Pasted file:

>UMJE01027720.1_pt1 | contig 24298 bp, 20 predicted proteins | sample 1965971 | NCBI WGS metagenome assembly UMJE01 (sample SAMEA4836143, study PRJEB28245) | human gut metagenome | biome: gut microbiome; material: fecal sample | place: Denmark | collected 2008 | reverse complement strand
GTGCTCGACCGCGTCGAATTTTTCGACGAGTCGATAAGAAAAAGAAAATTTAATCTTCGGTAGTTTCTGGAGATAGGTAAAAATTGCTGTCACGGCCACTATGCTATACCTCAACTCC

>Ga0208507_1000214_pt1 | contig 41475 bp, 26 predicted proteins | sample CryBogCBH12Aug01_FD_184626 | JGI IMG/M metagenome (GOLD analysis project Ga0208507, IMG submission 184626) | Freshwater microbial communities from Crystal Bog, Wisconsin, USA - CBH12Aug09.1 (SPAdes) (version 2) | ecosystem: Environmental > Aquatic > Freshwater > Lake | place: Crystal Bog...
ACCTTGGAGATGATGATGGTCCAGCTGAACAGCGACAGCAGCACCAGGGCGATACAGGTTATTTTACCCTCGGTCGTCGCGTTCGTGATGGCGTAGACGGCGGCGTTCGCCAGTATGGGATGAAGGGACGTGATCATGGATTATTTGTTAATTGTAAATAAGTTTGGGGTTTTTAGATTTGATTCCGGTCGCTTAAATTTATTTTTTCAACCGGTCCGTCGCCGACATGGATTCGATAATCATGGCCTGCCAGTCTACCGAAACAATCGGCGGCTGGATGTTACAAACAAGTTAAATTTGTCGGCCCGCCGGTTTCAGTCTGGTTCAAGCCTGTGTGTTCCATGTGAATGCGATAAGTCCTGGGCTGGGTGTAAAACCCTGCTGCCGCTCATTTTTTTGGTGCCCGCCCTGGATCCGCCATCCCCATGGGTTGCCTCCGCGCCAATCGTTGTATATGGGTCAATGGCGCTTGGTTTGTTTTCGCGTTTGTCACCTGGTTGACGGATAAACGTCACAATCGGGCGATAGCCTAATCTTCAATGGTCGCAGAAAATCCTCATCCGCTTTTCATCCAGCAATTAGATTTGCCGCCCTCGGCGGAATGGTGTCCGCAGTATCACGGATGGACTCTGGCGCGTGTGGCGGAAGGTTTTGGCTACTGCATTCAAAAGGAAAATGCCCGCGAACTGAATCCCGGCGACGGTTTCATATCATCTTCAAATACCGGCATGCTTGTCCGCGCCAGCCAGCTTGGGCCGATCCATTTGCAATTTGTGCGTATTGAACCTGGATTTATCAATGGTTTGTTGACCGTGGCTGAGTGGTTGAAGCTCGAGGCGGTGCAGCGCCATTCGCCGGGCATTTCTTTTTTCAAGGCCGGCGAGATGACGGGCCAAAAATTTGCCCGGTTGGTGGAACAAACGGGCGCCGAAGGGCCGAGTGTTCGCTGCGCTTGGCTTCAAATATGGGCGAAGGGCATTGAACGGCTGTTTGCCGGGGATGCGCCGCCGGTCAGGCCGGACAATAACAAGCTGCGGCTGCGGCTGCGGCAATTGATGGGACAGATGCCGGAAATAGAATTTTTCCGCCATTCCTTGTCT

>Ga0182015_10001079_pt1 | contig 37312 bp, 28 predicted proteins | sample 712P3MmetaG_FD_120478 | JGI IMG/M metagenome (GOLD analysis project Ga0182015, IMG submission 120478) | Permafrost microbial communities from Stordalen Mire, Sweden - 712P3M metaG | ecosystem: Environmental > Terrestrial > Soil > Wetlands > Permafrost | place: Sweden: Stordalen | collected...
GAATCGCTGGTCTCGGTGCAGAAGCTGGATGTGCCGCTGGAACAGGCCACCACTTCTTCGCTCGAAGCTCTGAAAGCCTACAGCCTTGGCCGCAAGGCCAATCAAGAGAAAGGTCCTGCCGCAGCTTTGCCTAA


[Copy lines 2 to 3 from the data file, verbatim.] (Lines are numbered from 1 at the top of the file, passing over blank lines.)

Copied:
GTGCTCGACCGCGTCGAATTTTTCGACGAGTCGATAAGAAAAAGAAAATTTAATCTTCGGTAGTTTCTGGAGATAGGTAAAAATTGCTGTCACGGCCACTATGCTATACCTCAACTCC

>Ga0208507_1000214_pt1 | contig 41475 bp, 26 predicted proteins | sample CryBogCBH12Aug01_FD_184626 | JGI IMG/M metagenome (GOLD analysis project Ga0208507, IMG submission 184626) | Freshwater microbial communities from Crystal Bog, Wisconsin, USA - CBH12Aug09.1 (SPAdes) (version 2) | ecosystem: Environmental > Aquatic > Freshwater > Lake | place: Crystal Bog...